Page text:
To test for drug use, a sample of hair is taken from the head and is cut into segments so that the assessor can identify drug use over time and estimate usage levels. For example, drugs and their metabolites found in hair close to the scalp are more likely to indicate recent drug use and those found further away from the scalp a more likely to represent more historic drug use. Once hair samples arrive at the laboratory, they are washed to remove any drug contamination from the environment and any residues from hair cosmetics. Once the hair has been tested, results are provided on the basis os ‘high’, ‘medium’ or ‘low’ levels of drug found in the hair. If the amount of drug found is above a standardised level (the ‘cut-off’ point), the test will be ‘positive’ for drug use, which will be reported as ‘chronic drug use’. If the cut-off point is not met, the tested person will receive a ‘negative’ result, which will be reported as ‘no evidence of drug use’. As will be explained, such labelling can be misleading.

How are hair strand test results used?

As Sarah Branson and Paul Hunter note in their article, a positive hair strand test result continues to be taken by the family court as an “almost irrefutable conclusion” of the use of drugs. For instance, in one case a parent “adamantly denie[d]” using drugs, and all other evidence (including 57 randomised urine tests taken over a period of 24 weeks) suggested that they did not use drugs. Agreement could not be achieved between the five hair strand test experts; the levels of drug found in the hair as reported by one laboratory were double that of another laboratory. Yet, the fact that the parent received a positive hair strand test was sufficient for the court’s finding that the parent was a drug user (see Re H (A Child: Hair Strand Testing [2017] EWFC 64– I’ll call this Re H below). Such conclusions are reached despite a growing body of scientific and medical opinion emphasising the need to exercise caution in interpreting hair strand test results, and an increasing recognition of the possibility of errors in the hair strand testing process (see, for example, Birmingham City Council v CD and SP and FW and X, Y & Z [2023] EWHC 748).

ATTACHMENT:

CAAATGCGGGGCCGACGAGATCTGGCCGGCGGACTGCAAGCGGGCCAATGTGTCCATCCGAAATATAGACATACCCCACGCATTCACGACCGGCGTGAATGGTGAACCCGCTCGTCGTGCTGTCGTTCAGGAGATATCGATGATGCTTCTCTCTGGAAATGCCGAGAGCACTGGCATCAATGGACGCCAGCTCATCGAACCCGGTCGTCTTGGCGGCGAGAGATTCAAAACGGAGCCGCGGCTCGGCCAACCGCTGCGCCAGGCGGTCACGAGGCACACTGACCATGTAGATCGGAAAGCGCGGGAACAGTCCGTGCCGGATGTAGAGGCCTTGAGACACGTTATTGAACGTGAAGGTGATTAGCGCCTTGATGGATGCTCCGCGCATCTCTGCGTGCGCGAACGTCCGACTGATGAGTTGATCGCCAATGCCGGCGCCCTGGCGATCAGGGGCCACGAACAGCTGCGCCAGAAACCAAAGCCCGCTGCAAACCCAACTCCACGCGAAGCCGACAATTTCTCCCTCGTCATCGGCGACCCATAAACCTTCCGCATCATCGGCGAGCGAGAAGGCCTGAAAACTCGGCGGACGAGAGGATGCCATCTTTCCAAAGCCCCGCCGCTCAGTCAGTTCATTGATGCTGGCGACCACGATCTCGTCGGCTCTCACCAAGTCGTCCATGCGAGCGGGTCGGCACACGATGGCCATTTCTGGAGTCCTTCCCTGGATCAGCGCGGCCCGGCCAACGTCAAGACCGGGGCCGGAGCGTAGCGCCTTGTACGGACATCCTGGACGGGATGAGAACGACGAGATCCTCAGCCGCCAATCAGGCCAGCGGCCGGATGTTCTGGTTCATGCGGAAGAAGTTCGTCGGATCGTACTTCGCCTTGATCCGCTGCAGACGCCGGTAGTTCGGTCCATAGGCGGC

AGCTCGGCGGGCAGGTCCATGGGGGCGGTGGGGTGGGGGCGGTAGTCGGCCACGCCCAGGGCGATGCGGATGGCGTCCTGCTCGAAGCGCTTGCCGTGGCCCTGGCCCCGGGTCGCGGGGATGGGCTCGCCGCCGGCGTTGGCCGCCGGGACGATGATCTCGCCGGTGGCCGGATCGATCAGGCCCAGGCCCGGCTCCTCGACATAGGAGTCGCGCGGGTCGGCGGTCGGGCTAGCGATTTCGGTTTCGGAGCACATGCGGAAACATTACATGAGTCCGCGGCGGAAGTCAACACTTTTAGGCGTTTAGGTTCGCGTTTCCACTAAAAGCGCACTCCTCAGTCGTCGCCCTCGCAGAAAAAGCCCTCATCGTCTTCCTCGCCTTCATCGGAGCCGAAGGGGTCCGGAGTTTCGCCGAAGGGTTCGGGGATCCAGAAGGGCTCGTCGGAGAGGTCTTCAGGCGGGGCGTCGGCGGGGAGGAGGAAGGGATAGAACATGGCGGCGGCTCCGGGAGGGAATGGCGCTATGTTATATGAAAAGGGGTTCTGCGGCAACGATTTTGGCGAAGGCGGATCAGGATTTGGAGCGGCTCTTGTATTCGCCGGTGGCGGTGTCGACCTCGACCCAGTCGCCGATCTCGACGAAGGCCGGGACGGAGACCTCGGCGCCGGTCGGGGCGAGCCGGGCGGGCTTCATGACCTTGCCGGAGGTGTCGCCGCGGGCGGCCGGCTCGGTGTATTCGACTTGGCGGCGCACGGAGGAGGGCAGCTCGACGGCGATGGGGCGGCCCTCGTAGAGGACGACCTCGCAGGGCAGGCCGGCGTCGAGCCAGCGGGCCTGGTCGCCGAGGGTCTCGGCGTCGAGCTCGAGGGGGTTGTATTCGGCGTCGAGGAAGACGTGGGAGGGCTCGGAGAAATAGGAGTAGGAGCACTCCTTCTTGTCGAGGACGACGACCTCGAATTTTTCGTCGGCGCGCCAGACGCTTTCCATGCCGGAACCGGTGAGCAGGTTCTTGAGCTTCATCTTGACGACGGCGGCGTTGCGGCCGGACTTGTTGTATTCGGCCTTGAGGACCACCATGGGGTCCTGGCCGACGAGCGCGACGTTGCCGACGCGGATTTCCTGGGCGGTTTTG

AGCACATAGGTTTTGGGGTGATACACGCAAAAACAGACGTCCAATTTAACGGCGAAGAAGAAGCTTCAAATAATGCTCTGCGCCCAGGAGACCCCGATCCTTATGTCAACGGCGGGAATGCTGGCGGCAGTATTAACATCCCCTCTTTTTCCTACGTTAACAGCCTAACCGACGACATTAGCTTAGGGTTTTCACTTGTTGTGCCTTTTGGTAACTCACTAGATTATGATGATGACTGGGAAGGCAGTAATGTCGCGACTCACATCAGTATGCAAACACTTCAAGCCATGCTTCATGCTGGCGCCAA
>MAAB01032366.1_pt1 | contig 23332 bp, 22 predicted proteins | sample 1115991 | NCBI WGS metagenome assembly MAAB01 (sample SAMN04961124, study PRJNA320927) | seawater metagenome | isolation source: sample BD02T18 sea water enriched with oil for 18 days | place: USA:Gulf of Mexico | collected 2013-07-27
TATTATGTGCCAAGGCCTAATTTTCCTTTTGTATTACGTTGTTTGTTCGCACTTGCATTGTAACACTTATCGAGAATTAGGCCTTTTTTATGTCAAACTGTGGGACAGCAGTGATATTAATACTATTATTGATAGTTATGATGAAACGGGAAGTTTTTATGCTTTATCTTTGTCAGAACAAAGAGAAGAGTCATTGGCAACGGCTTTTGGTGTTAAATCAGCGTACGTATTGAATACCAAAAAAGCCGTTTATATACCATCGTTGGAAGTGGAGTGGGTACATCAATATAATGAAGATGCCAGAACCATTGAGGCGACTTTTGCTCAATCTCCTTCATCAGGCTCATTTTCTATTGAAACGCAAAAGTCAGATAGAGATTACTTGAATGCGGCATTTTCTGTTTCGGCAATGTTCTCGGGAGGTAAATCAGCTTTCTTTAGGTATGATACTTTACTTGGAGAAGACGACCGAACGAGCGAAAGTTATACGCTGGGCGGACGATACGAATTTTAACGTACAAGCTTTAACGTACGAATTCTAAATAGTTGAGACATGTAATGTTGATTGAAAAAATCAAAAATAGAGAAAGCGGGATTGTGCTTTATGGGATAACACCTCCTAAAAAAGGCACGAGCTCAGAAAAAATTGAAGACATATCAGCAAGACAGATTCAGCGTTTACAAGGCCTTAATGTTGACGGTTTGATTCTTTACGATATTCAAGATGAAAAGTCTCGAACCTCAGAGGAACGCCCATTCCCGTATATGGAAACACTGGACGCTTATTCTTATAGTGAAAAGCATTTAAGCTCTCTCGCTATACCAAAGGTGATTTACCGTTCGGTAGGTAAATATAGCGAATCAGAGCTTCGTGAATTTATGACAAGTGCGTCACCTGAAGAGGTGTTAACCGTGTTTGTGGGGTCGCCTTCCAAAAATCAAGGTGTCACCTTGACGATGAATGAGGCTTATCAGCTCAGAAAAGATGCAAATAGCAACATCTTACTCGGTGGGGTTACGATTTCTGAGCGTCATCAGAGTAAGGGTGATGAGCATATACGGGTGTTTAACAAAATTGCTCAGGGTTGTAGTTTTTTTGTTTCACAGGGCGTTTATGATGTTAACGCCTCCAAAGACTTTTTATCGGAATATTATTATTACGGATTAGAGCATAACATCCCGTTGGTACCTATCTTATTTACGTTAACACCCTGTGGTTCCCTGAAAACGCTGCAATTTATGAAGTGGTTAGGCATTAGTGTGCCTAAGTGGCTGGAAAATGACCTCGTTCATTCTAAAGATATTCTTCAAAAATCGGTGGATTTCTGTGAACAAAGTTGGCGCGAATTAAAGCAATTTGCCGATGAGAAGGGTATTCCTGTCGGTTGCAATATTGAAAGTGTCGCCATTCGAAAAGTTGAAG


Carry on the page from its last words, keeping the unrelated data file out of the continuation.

What are the problems?

As noted by Lord Justice Peter Jackson in Re H, hair strand test results can be affected by